Botswana shuts ‘miracle money’ pastor Shepherd Bushiri’s church

Botswana has shut down the church of a controversial Malawian self-styled prophet, who claimed to walk on air.

Prophet Shepherd Bushiri surprises wife with R2m ride!
Prophet Shepherd Bushiri surprises wife with R2m ride!

The government confirmed the closure of Shepherd Bushiri’s Enlightened Christian Gathering Church (ECG) in Gaborone, reportedly due to concerns over so-called “miracle money”.

Malawi24 reports that the church has appealed against the decision, taken less than a year after he was in effect banned from entering the country.

He had been due to attend a conference.

However, Botswana minister Edwin Batshu announced in April 2017 that Mr Bushiri – who now lives in South Africa – would need a visa to enter, despite Malawians not usually needing one.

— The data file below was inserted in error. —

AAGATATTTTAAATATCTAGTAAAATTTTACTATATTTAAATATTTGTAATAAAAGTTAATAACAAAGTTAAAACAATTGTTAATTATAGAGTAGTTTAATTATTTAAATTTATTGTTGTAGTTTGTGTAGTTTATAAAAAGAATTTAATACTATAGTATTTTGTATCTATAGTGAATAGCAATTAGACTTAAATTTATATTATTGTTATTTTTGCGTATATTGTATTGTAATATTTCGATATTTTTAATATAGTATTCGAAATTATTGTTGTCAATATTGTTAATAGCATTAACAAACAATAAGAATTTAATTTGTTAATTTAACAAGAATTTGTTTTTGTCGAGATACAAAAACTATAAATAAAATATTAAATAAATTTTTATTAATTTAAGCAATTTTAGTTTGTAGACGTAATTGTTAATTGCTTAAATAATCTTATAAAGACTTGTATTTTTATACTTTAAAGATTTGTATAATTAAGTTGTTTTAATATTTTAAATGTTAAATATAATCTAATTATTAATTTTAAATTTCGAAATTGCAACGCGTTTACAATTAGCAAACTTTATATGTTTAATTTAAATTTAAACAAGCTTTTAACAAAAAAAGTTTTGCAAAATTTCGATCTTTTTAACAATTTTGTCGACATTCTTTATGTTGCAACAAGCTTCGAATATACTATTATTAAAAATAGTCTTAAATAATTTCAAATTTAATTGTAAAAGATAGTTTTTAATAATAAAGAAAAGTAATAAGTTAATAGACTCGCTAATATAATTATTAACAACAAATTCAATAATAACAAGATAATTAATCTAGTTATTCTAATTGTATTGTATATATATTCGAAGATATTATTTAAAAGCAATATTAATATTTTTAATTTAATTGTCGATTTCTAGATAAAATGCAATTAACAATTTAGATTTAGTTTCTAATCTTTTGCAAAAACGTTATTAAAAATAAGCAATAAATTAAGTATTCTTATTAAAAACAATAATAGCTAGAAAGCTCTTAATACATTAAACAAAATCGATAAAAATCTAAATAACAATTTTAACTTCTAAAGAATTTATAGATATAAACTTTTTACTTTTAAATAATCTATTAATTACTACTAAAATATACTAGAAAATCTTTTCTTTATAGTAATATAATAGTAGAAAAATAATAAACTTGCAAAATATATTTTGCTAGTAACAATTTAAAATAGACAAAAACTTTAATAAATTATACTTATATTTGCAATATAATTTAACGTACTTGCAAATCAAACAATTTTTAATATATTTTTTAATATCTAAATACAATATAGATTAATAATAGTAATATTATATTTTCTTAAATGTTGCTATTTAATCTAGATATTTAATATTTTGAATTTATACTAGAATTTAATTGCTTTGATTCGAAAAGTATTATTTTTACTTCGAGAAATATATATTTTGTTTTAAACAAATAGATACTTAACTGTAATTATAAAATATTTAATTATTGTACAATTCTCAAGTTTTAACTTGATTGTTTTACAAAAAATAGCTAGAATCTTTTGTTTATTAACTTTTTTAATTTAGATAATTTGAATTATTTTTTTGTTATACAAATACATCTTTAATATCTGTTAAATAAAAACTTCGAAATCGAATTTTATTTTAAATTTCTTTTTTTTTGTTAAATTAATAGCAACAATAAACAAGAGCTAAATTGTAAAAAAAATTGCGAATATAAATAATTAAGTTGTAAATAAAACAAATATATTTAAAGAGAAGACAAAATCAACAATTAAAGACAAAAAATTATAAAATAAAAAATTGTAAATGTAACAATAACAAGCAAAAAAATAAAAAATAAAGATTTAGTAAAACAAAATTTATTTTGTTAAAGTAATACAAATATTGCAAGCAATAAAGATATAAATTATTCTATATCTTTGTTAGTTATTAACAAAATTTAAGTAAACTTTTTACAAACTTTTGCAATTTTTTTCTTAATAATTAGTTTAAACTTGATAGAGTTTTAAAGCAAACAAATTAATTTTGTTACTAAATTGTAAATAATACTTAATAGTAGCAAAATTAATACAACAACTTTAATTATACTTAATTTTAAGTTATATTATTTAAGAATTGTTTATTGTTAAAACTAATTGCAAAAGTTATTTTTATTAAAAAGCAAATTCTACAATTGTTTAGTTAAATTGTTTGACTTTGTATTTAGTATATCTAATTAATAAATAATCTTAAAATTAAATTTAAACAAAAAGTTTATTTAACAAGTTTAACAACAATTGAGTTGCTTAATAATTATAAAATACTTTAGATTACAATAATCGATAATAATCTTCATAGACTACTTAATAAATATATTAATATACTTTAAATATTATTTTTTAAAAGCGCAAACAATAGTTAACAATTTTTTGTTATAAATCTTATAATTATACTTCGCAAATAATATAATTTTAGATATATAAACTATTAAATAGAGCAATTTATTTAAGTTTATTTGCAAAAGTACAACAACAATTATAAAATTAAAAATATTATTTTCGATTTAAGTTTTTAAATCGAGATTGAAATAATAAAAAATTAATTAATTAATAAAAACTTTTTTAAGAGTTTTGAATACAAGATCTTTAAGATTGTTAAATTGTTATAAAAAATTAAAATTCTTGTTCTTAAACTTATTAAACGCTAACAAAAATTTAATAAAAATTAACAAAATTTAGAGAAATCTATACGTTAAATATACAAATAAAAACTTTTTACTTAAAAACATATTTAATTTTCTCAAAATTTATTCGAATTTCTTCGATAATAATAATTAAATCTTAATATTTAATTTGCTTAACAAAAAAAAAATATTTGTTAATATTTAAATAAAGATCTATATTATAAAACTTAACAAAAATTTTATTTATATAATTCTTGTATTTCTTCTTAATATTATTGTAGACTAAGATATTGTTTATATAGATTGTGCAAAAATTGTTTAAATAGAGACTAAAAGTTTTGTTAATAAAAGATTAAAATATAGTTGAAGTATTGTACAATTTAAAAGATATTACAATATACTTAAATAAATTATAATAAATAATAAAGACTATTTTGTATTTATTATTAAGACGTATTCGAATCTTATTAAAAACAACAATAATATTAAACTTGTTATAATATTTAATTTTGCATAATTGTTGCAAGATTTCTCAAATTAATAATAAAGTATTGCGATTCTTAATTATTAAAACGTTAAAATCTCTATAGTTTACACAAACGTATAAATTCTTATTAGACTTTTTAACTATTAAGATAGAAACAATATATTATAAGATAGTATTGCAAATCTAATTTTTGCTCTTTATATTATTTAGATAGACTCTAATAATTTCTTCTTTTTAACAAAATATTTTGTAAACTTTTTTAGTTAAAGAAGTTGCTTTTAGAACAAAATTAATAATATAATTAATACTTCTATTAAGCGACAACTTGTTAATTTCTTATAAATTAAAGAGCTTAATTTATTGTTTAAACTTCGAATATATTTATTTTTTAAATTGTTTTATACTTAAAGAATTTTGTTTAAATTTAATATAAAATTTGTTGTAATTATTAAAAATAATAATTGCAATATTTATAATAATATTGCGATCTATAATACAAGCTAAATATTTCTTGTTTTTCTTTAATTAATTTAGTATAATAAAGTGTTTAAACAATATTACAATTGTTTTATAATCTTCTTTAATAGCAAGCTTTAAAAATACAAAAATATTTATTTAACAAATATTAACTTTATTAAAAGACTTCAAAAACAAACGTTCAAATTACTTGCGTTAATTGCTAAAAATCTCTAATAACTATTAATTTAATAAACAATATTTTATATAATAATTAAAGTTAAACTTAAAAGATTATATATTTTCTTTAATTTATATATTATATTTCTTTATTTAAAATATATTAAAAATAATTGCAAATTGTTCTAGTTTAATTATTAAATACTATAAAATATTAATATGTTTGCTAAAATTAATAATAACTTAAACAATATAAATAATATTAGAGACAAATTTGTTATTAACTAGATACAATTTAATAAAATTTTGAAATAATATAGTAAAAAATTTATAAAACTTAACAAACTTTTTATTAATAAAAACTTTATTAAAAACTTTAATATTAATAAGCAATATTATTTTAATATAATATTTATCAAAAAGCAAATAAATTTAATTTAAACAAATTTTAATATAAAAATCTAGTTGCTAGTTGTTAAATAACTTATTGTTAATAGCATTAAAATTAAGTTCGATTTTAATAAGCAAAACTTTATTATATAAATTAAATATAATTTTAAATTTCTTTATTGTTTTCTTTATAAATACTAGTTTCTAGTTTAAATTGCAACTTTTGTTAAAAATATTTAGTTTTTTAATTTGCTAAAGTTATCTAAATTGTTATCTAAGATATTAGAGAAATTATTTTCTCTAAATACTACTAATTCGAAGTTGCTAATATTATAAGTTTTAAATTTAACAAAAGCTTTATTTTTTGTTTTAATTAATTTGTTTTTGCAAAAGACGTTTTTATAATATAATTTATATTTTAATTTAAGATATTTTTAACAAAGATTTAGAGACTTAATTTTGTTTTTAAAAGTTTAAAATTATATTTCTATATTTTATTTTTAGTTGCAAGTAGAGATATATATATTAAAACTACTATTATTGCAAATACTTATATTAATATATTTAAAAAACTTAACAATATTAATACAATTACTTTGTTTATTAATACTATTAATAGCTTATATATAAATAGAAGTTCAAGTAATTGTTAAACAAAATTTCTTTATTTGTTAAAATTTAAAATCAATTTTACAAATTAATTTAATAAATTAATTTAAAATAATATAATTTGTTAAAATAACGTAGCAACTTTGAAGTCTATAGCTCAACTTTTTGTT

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Who is Shepherd Bushiri?

  • Malawi-born “prophet” who now runs churches from Ghana to South Africa
  • Claims to have cured people of HIV and brought people back from the dead, South Africa’s Mail & Guardian says
  • Predicted the UK would split, “states” would fight and it would descend into “chaos”, the Maravi Post said in a report
  • Appeared to walk on air in a video shared widely on social media
  • Told Zimbabwe politician Kembo Mohadi he would get “the crown” before he was named vice-president according to a video on YouTube.
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The government has now announced that the church will be shut for good, with the Botswana Gazette obtaining a letter informing management the “registration” had been cancelled.

The newspaper further reports it was the church’s use of “miracle money” – promises of money appearing as if by magic – which broke the country’s laws.

Mr Bushiri – who has more than 2.3 million likes on Facebook and filled Johannesburg’s FNB Stadium on New Year’s Eve – and his church have yet to respond publicly.

The church leader is known as much for his lavish lifestyle as for his successful ministry, which stretches across Africa.

He came under fire last year after it emerged he was charging between 1,000 and 25,000 rand ($80-2,000; £60-1,500) to attend a gala dinner with him, South Africa’s News24 reported. BBC News